Paper in Cell Reports from Reza Nadafi et al. for research on Lymph node stromal cells, which generate antigen-specific regulatory T cells.
Authors: Reza Nadafi, Eelco D. Keuning, Catarina Gago de Graça, Jasper J. Koning, Sander de Kivit, Tanja Konijn, Sandrine Henri, Jannie Borst, Rogier M. Reijmers, Lisa G. M. van Baarsen, Reina E. Mebius
Within lymph nodes (LNs), T follicular helper (TFH) cells help B cells to produce antibodies, which can either be protective or autoreactive. Here, we demonstrate that murine LN stromal cells (LNSCs) suppress the formation of autoreactive TFH cells in an antigen-specific manner, thereby significantly reducing germinal center B cell responses directed against the same self-antigen.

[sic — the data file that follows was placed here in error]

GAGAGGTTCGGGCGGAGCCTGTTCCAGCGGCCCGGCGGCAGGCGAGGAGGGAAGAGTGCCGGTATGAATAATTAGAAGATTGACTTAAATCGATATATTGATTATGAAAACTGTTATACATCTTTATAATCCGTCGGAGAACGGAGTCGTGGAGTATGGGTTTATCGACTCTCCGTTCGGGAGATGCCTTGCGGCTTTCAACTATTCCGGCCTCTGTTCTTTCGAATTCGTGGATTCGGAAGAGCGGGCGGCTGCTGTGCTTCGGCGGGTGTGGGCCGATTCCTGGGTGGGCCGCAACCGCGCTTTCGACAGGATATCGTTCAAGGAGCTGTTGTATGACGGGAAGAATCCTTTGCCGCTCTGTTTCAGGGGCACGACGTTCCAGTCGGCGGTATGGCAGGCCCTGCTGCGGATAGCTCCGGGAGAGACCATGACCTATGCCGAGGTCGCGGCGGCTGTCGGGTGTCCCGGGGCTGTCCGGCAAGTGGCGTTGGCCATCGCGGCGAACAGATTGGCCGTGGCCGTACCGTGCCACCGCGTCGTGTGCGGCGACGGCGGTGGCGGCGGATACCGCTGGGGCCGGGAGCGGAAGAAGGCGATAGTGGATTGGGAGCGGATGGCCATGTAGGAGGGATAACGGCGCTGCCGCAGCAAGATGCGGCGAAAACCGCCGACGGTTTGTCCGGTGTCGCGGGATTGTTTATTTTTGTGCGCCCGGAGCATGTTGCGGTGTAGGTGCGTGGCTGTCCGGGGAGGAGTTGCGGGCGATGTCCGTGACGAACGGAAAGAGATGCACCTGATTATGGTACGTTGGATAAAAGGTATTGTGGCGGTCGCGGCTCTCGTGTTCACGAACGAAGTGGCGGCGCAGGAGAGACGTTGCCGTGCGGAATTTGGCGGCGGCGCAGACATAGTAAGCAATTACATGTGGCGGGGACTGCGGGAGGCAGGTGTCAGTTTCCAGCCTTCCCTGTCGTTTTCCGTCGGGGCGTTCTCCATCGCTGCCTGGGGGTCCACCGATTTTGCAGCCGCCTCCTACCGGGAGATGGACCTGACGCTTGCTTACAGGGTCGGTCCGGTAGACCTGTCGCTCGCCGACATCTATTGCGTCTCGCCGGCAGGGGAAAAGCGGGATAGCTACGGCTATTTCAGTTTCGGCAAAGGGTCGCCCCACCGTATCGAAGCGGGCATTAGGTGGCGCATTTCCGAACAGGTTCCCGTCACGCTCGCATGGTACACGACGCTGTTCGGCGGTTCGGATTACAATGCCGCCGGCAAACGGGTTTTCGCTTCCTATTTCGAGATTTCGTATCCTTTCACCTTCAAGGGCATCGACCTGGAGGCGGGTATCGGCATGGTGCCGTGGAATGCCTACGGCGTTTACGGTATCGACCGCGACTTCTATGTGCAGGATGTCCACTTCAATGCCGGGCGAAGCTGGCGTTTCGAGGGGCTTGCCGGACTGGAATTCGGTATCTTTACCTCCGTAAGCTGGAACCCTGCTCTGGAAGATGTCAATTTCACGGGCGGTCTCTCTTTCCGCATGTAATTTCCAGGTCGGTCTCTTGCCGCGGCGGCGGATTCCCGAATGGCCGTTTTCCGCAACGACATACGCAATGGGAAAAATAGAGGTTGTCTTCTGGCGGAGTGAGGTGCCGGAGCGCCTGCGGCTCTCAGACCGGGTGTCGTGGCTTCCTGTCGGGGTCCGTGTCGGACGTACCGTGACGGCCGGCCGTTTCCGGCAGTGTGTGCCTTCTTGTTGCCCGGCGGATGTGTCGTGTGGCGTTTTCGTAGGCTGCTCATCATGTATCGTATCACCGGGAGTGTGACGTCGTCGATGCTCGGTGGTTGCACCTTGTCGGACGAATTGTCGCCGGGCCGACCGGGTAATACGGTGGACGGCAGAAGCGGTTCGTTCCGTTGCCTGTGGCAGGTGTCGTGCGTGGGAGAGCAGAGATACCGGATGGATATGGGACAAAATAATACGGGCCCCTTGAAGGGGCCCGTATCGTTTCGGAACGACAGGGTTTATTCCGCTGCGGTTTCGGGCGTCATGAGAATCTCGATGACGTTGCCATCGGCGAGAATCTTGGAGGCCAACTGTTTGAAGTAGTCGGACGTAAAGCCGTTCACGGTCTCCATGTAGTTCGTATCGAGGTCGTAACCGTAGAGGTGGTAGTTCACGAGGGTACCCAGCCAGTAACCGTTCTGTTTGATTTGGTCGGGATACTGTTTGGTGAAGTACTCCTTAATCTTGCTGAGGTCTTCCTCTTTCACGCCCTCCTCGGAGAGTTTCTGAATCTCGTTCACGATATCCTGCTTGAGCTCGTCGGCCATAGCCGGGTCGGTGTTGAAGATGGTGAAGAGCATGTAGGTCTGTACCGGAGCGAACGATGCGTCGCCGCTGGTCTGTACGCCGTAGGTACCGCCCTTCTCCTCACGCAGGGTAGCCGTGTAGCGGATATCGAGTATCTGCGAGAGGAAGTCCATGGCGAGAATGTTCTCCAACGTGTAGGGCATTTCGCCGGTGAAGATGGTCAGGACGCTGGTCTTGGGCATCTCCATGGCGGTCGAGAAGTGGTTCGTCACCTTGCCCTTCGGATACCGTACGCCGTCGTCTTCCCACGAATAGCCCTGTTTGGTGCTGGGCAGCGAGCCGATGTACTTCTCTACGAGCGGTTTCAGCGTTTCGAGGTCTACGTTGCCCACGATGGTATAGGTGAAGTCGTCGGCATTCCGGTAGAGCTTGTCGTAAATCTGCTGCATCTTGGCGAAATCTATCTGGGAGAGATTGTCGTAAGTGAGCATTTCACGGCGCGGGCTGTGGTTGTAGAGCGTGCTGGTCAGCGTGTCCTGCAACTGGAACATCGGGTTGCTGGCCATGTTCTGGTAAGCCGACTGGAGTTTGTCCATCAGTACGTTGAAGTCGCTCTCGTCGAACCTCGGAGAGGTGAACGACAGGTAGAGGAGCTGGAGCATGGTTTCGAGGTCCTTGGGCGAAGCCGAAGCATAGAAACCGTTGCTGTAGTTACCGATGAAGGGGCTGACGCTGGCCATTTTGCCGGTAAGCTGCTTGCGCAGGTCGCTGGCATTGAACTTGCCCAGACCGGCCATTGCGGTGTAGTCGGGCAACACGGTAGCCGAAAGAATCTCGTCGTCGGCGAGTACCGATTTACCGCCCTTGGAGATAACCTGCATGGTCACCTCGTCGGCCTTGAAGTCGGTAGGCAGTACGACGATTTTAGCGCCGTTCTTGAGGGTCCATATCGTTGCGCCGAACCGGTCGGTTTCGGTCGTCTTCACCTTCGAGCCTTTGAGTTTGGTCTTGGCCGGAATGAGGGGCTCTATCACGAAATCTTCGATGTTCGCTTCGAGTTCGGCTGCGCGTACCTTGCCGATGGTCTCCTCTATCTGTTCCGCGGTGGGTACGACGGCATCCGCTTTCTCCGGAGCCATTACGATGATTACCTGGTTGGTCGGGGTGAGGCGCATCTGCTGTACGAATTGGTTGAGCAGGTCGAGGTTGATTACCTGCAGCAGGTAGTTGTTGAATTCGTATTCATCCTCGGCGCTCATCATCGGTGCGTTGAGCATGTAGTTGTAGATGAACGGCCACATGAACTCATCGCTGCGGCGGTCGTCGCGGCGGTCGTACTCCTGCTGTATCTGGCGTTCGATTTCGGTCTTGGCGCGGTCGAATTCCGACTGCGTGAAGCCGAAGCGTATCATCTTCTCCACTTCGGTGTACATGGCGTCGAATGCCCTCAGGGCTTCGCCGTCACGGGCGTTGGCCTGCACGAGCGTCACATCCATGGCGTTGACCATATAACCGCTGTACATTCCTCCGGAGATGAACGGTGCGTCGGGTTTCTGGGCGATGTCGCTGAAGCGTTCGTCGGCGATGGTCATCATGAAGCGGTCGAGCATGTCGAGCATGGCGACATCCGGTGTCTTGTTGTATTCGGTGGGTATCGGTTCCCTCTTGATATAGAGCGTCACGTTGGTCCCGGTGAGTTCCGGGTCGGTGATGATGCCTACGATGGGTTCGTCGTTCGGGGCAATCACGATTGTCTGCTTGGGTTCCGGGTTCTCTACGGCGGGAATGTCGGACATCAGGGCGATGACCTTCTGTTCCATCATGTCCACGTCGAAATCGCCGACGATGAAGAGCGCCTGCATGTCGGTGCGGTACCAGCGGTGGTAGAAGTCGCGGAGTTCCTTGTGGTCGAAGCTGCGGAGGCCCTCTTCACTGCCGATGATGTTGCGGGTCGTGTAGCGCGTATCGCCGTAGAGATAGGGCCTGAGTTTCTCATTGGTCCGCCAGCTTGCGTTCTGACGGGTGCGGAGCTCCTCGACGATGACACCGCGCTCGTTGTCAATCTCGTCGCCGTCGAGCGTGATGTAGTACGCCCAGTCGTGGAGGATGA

Mechanistically, LNSCs express and present self-antigens in major histocompatibility complex (MHC) class II, leading to the conversion of naive CD4+ T cells into T regulatory (TREG) cells in an interleukin-2 (IL-2)-dependent manner. Upon blockade of TREG cells, using neutralizing IL-2 antibodies, autoreactive TFH cells are allowed to develop.
We conclude that the continuous presentation of self-antigens by LNSCs is critical to generate antigen-specific TREG cells, thereby repressing the formation of TFH cells and germinal center B cell responses. Our findings uncover the ability of LNSCs to suppress the early activation of autoreactive immune cells and maintain peripheral tolerance.